Dog Days in the South Seas
[ WOW17.pdf ]
David Helmares pulled the large chunk of coral up hand over hand. The night fishing had been miserable and the early morning sun getting hotter by the minute. The oppressive humidity of February in the Nebula Archipelago reminded him of teaching summer school in East L.A. with no air conditioning. He remembered how, as soon as the final bell rang, he and his students would run out the door and within minutes he’d be on his escape route down the freeway to the beach. He smiled thinly to himself because now there was no escape on a dog day.
Across the channel he saw a set of four beautiful waves peeling along a distant reef. It occurred to him he was actually not much of a surfer anymore and that he could not surf the waves that were so beautiful and yet so out of reach. He had to be back in a few hours because he had to teach school all day, and he realized he might never get to surf them with his responsibilities as a father and navigator increasing all the time.
With a final heave the coral anchor came up on board and the outrigger began to drift through the channel. But instead of raising sail, David sat down and watched the perfect waves in the distance. He thought of the selfdiscipline he’d mastered as Taveka’s apprentice, and for the moment he purposefully ignored it. He emptied his mind of all he’d learned, and within seconds a wave of self-doubt washed through his mind when he thought of his life as being little more than a wandering drift rather than a well-chosen path.
He did not think of the sincerity of the Maruleans’ respect for him. He did not think of the trust he’d earned. He did not remind himself that that there was no reason to second guess Taveka’s faith in him. He did not let these thoughts enter his mind, because there was a reason to question himself deeply, and he knew exactly what it was.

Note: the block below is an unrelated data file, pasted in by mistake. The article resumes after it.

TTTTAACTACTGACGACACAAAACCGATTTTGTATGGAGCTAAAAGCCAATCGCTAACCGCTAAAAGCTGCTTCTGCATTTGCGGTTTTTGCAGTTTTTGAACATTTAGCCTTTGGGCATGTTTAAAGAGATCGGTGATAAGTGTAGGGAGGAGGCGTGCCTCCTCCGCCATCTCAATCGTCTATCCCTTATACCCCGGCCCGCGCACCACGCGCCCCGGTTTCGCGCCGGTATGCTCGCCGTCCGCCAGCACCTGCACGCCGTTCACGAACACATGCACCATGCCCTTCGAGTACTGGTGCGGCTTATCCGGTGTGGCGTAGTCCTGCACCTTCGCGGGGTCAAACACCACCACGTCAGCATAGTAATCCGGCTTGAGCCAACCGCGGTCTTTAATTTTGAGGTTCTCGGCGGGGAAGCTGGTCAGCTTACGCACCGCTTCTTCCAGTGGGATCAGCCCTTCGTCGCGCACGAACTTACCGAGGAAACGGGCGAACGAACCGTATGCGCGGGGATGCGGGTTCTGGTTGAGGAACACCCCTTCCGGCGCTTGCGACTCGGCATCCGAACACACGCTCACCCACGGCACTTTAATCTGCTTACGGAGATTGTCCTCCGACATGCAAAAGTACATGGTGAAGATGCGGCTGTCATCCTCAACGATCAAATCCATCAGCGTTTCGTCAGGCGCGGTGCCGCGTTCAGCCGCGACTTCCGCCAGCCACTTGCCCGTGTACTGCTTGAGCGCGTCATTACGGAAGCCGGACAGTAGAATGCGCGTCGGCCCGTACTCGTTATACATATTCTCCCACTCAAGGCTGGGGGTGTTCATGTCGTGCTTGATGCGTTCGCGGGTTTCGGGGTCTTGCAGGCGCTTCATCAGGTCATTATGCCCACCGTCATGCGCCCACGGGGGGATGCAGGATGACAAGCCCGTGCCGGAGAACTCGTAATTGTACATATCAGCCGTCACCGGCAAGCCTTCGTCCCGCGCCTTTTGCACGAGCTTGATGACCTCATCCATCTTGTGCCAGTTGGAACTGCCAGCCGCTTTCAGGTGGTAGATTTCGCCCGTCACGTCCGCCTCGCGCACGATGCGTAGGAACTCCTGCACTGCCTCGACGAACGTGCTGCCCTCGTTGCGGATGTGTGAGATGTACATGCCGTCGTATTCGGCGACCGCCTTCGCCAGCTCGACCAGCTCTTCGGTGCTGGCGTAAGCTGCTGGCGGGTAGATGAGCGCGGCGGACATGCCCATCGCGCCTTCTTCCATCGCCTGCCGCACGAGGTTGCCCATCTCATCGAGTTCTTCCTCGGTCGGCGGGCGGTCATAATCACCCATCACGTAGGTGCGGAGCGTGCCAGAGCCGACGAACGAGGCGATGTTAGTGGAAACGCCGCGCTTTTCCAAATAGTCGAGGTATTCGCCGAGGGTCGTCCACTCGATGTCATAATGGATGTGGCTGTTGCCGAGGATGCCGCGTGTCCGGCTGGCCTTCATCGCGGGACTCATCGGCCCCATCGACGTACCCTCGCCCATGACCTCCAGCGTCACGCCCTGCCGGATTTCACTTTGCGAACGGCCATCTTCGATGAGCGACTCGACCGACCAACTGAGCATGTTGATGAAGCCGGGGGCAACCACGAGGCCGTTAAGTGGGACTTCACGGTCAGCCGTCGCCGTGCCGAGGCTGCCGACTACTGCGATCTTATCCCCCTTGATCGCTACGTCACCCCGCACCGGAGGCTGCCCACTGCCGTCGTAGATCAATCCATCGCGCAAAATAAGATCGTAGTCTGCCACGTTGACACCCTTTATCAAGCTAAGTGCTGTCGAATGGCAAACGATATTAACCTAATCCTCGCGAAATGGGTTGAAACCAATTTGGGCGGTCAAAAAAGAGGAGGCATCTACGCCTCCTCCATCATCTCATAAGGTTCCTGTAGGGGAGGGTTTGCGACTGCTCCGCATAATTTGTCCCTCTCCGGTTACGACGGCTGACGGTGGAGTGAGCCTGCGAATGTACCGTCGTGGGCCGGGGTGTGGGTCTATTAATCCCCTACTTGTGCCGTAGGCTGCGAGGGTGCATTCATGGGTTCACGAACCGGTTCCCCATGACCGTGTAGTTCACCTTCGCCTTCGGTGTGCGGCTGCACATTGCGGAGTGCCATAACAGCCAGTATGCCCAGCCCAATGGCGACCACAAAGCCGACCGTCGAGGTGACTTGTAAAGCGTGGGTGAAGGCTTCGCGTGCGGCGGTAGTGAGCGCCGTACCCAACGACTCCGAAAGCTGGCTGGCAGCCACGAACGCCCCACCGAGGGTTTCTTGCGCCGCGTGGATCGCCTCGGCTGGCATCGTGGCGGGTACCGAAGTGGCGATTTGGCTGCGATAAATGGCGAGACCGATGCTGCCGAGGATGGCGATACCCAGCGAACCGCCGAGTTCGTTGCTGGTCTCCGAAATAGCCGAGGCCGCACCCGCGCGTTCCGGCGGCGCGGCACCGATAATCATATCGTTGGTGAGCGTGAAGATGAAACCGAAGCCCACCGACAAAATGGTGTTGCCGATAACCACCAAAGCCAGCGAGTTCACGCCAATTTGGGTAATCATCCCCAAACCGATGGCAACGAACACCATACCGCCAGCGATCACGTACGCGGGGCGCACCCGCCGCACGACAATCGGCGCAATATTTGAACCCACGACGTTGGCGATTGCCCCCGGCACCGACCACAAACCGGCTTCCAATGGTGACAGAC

He looked at a vision of surfing’s ultimate dream waves and knew no one had ever seen them through a surfer’s eyes . That fact prompted a single thought so insistent and invasive that he could no longer avoid where his mind was going. Maybe he couldn’t ride them right now, but those were his waves, and his alone. The thought flowed easily through him, and he felt comfortable for an instant until, just as it had at when he saw the flash in the sky at Ka’unua, a storm of black and selfish emotion flooded through him. The same rage filled him as he imagined surfers invading HIS world and polluting HIS waves with conflict. Familiar screams of anger began to well up in him, only to be swallowed in shame when he remembered he hadn’t told the elders about what happened when he saw the plane fly over Ka’unua.
He closed his eyes, and it was only when he could no longer see the waves did his mind begin to slowly clear and find new thoughts to heal itself. Acknowledgment. Confession. Forgiveness. Trust. Love. He stood up and opened his eyes. He would tell his wife about what happened at Ka’unua.
Then he would tell Taveka. And then he would tell the elders. He pulled on the sheet, and the mainsail began to rise up the mast. The fishing craft caught the trade wind immediately. David tied off the lines and quickly stepped back to the tiller to bring her around. He steered away from the reef and set his course.
“You’ve made a serious mistake, David,” said Luan, breastfeeding their daughter while David played quietly with their son, “When Kalala said to tell them everything, you didn’t. Instead you deceived her, and the elders, and my father. This just may change everything for us David, you know.”
“Except we love each other and we love these two.”